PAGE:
Since all game developers that integrate their products with Facebook now use the Credits system, your purchases will show up on your bank balance or card statement as being authorized by Facebook, regardless of the application you're making the purchase in. The first time you use Facebook Credits, you'll see a temporary payment for $1.01, which is a simple transaction used to verify your payment method. Once your financial information is validated as active, the charge is reversed. Keep in mind that server traffic may delay the immediate availability of in-game merchandise and/or payments showing up in your Credits account. If your account doesn't update four hours or more after your purchase, contact Facebook and -- if this applies -- the developer in question. They'll work to remedy the situation.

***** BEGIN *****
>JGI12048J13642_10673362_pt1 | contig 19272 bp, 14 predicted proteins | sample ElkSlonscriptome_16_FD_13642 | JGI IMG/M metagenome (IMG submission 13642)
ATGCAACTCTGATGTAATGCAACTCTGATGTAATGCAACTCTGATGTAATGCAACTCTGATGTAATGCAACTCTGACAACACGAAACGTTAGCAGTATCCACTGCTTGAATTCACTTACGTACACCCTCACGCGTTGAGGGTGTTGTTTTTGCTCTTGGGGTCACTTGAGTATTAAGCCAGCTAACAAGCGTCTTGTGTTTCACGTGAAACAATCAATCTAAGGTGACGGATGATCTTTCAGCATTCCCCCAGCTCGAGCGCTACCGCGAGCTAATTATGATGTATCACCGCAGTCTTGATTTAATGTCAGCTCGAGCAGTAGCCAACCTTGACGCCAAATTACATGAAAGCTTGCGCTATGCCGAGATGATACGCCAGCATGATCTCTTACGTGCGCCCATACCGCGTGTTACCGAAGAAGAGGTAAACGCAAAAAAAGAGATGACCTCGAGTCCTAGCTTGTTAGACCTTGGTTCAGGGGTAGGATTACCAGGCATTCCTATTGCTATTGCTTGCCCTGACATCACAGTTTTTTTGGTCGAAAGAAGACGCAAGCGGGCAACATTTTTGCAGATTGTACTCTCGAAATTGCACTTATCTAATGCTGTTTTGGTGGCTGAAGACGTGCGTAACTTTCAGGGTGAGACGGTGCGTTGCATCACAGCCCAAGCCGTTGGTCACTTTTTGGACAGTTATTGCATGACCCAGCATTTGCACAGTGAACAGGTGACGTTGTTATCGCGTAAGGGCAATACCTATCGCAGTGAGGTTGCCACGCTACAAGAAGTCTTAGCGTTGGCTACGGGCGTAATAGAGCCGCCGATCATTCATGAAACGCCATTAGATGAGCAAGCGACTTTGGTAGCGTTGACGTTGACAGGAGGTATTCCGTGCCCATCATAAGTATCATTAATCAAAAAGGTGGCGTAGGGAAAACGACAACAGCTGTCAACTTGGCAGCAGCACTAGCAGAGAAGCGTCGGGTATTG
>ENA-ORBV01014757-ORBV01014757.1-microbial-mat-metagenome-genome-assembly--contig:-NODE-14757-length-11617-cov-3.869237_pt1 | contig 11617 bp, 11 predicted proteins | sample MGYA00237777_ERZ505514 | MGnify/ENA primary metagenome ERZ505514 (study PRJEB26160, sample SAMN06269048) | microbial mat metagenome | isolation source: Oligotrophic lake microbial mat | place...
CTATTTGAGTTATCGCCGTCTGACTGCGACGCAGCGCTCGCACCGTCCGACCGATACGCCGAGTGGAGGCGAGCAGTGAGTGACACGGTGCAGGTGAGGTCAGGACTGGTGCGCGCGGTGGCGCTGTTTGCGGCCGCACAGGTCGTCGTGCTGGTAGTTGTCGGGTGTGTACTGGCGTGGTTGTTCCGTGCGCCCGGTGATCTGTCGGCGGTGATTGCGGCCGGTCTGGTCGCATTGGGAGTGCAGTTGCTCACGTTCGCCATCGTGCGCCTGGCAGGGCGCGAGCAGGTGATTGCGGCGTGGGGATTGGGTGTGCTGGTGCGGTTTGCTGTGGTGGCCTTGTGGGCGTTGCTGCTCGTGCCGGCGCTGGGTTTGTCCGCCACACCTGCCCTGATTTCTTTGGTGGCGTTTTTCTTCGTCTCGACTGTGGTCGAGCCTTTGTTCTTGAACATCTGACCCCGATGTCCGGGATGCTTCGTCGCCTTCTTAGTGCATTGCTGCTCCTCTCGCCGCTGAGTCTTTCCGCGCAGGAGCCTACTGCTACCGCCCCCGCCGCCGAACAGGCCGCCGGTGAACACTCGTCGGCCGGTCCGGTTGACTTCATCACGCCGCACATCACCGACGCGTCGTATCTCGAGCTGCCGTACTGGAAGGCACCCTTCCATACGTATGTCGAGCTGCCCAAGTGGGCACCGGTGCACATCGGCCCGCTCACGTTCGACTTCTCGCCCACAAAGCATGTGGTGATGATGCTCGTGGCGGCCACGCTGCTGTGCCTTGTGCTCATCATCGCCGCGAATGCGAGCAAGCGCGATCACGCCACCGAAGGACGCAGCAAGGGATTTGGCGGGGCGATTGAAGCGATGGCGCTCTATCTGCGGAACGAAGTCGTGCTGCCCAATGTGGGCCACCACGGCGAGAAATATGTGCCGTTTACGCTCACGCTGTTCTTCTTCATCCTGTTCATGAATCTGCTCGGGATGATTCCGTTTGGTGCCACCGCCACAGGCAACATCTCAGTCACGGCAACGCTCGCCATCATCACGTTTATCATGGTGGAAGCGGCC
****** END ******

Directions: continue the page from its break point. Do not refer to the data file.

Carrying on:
For those worried about transaction security, Facebook provides on-site information and customer service to help you understand how the payment system works. Remember, it's in Facebook's best interest to keep its users satisfied, which means keeping an up-to-date FAQ and Help section as well as responding to your needs in a timely way. On the other hand, as a consumer, it's up to you to monitor your account balance and usage, as you would your credit card or cell phone usage stats, to make sure nothing crazy is going on.
The bottom line is that Credits are an easy, smart way for Facebook to keep your experience with the site going -- the less time you spend surfing to other sites to make payments, the more likely it is that you'll keep playing that game or using that application, keeping your eyeballs firmly where they want them. In the end, it's your choice whether the fun you're having is worth the Credit -- and your responsibility to remember that, even at just 10 cents a pop, those things add up. As anybody who's gone through app addiction on their new phone -- which is probably all of us! -- can tell you, that's a lesson you really don't need to learn more than once.